Forming the blocking insulation layer 127 and subsequent operations may be the same as those discussed above. By doing so, the nonvolatile memory device shown in FIG. 6 may be provided.

As described above according to embodiments of the present invention, a floating gate of a nonvolatile memory device may include a relatively flat portion and a pair of wall portions extending upwardly from opposing edges of the flat portion. A side surface area of the floating gate adjacent to the cell source/drain region may be reduced by providing a space/gap 170 a. As a result, adjacent areas between neighboring floating gates may be reduced thereby reducing a parasitic static capacitance therebetween.

Also, a control gate electrode may fill portions of the space in the floating gate so that an overlapping area between the control gate electrode and the floating gate in a limited area may be increased thereby increasing a coupling ratio.

Additionally, a width of an upper portion of the space in the floating gate may be greater than a width of a lower portion of the space. Accordingly, an aspect ratio of the space may be reduced so that the control gate electrode may more easily fill the space.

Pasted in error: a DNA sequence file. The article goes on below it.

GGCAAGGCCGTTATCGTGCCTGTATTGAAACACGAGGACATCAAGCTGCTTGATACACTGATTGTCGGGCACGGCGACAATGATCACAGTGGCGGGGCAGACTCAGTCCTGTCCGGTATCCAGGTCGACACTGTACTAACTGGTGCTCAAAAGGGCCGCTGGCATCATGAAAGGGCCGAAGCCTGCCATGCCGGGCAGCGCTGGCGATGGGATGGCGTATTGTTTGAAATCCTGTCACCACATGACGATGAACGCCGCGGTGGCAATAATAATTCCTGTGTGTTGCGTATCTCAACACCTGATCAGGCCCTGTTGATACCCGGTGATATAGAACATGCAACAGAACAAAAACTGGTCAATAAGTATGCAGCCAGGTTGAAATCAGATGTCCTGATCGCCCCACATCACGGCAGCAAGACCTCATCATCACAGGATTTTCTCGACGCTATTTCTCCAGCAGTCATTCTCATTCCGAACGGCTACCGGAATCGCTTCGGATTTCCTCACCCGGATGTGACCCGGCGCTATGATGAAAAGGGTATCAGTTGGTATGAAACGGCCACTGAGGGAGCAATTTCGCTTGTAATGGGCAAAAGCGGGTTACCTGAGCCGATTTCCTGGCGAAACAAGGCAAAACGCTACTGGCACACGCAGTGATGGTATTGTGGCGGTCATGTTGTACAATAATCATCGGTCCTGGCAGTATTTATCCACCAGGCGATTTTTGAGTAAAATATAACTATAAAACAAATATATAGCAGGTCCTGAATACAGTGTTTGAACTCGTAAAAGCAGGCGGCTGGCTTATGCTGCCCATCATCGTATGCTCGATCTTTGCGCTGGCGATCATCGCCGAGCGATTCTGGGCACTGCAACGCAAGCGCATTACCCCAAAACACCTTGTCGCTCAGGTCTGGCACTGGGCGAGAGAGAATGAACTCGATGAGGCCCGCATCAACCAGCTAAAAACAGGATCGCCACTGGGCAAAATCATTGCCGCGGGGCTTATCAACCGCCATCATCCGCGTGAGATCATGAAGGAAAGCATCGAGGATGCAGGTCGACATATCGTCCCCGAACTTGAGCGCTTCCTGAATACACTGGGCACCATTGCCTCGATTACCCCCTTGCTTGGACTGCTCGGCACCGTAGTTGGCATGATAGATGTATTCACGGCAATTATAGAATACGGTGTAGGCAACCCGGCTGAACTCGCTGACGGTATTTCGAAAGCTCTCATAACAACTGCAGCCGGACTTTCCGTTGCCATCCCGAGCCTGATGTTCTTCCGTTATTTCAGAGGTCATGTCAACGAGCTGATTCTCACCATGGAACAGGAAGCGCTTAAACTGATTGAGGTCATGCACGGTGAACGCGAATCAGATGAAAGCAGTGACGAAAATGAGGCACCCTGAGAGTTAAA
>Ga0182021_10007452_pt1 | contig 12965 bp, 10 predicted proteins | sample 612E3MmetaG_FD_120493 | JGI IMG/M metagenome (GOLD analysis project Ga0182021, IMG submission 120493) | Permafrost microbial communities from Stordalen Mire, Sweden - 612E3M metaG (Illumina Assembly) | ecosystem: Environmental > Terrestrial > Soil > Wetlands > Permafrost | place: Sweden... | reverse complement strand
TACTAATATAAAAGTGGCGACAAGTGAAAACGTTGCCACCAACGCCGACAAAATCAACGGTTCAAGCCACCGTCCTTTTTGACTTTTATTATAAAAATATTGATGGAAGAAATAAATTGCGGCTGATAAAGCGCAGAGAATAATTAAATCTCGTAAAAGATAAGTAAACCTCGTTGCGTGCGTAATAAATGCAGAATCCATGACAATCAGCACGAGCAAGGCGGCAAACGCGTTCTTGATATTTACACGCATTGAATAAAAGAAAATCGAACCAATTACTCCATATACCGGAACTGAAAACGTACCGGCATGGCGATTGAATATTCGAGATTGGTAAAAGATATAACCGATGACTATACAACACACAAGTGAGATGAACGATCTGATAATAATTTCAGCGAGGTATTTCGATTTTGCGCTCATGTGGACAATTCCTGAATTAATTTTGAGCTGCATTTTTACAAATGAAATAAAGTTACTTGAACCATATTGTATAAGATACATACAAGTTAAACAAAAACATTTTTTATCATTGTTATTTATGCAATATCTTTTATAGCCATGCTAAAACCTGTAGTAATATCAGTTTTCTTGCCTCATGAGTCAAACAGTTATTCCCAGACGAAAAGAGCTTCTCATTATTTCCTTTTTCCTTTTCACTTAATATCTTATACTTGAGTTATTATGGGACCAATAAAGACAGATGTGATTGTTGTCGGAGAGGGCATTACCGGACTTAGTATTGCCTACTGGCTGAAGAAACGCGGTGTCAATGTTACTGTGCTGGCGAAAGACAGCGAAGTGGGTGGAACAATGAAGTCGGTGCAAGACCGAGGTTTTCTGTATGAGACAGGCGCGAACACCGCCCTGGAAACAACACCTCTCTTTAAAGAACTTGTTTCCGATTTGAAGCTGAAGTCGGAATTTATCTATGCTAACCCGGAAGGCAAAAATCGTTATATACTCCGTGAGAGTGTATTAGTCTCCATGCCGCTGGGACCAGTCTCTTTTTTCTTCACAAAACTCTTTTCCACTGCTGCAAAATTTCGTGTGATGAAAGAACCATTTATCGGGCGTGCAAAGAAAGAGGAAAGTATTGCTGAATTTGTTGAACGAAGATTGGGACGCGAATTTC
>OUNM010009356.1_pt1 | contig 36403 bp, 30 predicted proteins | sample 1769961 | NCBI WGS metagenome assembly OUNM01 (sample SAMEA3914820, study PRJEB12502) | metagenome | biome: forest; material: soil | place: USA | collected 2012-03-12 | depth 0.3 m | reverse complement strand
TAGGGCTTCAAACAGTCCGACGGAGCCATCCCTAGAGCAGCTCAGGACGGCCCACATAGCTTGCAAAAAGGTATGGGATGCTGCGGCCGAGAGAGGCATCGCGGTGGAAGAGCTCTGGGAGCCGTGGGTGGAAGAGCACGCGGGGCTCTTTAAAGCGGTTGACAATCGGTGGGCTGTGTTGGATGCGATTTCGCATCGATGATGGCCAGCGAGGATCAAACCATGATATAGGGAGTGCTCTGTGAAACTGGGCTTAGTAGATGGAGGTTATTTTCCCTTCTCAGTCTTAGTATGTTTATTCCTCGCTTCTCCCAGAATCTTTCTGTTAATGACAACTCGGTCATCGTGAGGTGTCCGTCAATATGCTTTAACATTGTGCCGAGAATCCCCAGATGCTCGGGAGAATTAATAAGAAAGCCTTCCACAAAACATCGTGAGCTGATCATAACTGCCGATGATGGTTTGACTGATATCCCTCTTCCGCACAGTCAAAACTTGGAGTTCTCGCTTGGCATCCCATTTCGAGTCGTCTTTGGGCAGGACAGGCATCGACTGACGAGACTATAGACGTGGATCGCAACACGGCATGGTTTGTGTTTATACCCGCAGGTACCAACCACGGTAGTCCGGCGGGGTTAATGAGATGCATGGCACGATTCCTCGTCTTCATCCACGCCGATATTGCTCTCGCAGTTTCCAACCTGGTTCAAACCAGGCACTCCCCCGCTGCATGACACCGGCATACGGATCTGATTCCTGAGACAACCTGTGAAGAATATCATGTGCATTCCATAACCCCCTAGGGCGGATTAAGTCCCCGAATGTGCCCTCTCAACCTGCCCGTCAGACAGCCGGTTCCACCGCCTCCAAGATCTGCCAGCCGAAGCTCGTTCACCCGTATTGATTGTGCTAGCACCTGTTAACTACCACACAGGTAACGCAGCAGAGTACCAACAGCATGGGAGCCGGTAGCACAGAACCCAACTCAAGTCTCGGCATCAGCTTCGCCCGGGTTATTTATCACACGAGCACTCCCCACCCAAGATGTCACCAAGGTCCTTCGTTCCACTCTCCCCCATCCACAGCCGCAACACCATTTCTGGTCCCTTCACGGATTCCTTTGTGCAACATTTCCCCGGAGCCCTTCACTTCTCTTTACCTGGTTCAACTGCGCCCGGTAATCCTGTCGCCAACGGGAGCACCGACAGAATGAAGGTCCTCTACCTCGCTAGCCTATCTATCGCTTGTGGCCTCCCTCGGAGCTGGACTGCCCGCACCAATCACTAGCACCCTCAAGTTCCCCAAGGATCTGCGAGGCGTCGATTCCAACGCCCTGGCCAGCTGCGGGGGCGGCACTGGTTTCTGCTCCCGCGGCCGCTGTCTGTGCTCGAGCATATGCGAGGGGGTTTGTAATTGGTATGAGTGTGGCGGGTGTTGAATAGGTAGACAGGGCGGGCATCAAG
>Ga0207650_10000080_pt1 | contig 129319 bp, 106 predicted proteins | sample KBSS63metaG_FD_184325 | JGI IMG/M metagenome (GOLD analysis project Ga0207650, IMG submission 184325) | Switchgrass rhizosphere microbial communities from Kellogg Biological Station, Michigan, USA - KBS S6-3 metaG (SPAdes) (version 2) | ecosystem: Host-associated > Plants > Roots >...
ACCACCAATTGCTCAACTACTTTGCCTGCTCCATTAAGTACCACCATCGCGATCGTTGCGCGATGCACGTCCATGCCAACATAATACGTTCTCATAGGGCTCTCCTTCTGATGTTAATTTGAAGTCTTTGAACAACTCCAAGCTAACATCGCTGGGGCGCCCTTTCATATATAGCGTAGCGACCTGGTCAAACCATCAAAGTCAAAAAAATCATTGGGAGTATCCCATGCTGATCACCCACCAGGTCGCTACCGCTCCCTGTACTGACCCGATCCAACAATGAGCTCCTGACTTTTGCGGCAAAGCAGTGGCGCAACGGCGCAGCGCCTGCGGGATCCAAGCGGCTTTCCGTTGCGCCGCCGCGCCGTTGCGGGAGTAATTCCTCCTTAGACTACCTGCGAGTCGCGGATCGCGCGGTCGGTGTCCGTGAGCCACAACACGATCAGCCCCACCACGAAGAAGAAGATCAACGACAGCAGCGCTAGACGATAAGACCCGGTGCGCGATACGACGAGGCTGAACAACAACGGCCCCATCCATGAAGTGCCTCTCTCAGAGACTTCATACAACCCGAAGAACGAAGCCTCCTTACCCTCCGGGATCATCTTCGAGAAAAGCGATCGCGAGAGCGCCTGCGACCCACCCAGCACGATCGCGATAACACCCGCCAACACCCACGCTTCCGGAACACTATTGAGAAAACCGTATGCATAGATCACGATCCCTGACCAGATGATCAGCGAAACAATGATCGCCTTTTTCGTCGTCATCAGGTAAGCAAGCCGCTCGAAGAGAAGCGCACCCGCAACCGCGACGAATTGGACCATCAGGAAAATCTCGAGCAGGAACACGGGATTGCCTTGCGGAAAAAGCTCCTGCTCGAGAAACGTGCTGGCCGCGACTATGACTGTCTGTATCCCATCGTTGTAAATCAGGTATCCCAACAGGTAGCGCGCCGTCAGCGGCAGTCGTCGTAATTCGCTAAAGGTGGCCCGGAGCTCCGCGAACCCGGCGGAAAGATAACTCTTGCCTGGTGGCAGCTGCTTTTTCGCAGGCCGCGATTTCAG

Further, a width of a lower portion of the wall portion of the floating gate may be greater than a width of an upper portion of the wall portion. Accordingly, in a programming and/or erasing operation, a depletion region formed in the lower portion of the wall portion may be reduced to thereby enhance operation speeds of the nonvolatile memory device. Furthermore, a width of an upper portion of a portion of the control gate electrode filling the space may be greater than a width of a lower portion thereof. Accordingly, in a programming and/or erasing operation, a depletion region formed in the upper portion of the control gate electrode filling the space may be reduced to thereby enhance operation speeds of the nonvolatile memory device.

While the present invention has been particularly shown and described with reference to embodiments thereof, it will be understood by those of ordinary skill in the art that various changes in form and details may be made therein without departing from the spirit and scope of the present invention as defined by the following claims.

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Referenced by
Citing PatentFiling datePublication dateApplicantTitle
US20120104482 *Sep 23, 2011May 3, 2012Samsung Electronics Co., Ltd.Semiconductor devices having a control gate electrode including a metal layer filling a gap between adjacent floating gates and methods of fabricating the same
Classifications
U.S. Classification257/316, 257/321
International ClassificationH01L29/788
Cooperative ClassificationH01L29/7881, H01L27/115, H01L29/42324, H01L27/11521
European ClassificationH01L27/115, H01L29/423D2B2, H01L29/788B, H01L27/115F4